John Hotchkiss: Oh, that's a great question. And I appreciate the fun that you guys have. So you know this, I'm from Ann Arbor, Michigan, my family's there, my best friends are there. With COVID we haven't been going there a lot, we haven't been getting out a lot as most folks have over the past couple of years, but we're getting out there now and we've been making a lot more trips back home to Ann Arbor. And just this last weekend... Or no, two weekends ago, I took my youngest fishing for the first time ever and he caught his first fish and he's fallen in love with fishing. And it's so fun watching him. I hope next time that I take him out that he gets to take the hook out of the fish himself, but that was daddy duty that day. So to answer your question, my fun thing that I'll be doing is getting this fishing hat back on, grabbing Emerson, he's my 11- year- old, and grabbing the rods, and we're going to be doing a lot of fishing this summer.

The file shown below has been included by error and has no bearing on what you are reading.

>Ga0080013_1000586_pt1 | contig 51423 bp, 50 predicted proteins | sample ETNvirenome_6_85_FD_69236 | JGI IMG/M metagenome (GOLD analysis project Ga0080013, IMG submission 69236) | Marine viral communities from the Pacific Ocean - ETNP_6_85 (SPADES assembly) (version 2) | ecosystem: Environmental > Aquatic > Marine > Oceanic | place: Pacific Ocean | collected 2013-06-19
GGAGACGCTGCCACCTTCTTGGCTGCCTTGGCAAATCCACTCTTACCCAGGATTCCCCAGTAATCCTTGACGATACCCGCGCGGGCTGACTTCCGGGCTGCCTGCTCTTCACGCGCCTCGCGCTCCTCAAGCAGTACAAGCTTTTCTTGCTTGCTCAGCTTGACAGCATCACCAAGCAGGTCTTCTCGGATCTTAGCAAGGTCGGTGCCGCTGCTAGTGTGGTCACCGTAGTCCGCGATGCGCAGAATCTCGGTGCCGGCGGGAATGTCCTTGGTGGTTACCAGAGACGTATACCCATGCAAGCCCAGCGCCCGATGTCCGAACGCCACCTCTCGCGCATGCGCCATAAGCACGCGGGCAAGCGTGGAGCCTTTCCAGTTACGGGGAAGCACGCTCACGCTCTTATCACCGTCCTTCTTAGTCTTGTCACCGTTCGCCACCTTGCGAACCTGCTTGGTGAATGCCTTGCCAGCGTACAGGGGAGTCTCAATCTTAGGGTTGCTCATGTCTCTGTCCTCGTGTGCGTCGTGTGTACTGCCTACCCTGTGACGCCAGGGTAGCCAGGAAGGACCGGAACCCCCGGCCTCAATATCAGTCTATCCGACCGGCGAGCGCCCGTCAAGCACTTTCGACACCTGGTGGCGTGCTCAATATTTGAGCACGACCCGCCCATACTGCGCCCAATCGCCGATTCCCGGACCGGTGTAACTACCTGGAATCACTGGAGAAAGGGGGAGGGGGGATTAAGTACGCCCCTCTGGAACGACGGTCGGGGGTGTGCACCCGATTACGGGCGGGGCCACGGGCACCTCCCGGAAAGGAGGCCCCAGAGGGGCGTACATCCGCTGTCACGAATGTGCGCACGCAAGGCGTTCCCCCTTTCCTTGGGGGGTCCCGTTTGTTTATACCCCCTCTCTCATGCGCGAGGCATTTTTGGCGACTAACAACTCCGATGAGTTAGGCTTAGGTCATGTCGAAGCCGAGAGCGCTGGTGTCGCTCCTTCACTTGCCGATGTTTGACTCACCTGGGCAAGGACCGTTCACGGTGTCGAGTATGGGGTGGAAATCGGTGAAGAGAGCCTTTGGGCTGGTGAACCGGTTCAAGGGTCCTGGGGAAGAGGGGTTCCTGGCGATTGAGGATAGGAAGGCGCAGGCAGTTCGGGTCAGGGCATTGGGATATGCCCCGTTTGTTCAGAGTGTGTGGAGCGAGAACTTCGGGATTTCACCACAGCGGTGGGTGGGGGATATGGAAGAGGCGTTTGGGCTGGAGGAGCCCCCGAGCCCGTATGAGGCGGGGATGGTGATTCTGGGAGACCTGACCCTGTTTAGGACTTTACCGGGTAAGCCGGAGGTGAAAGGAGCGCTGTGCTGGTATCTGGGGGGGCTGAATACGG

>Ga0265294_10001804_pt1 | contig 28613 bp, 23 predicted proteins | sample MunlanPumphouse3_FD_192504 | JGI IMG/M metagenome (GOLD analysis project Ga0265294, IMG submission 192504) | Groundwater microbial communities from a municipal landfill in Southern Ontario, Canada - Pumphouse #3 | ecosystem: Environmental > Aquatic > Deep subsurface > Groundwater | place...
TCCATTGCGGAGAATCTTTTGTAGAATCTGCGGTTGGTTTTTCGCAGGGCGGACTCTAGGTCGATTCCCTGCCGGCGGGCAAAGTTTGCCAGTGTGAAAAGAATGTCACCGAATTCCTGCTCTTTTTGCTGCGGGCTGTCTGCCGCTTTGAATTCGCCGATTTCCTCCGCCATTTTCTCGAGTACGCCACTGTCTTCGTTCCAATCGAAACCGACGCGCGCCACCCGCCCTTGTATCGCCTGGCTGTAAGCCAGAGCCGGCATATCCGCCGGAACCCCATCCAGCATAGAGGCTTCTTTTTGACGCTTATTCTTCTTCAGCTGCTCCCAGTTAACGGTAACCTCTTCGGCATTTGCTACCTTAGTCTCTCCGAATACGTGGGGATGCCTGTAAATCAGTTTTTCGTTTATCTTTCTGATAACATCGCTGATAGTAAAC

Matt Kunkel: I love it, John. Hopefully, you catch a big one on the Huron River. That's great. Well, hey, thank you so much, my friend, I appreciate you being on the show with me. And for GRC& Me, my name is Matt Kunkel, and remember to risk with confidence.
John Hotchkiss: Thanks, Matt.
With prices increasing across the board, it is getting harder to avoid inflation's risk and a potential recession. In this episode, LogicGate CEO Host Matt Kunkel sits down with John Hotchkiss, Fairway Independent Mortgage Company's Chief Risk Officer. Join us as Matt and John look at how inflation will affect the risk landscape and how best to prepare.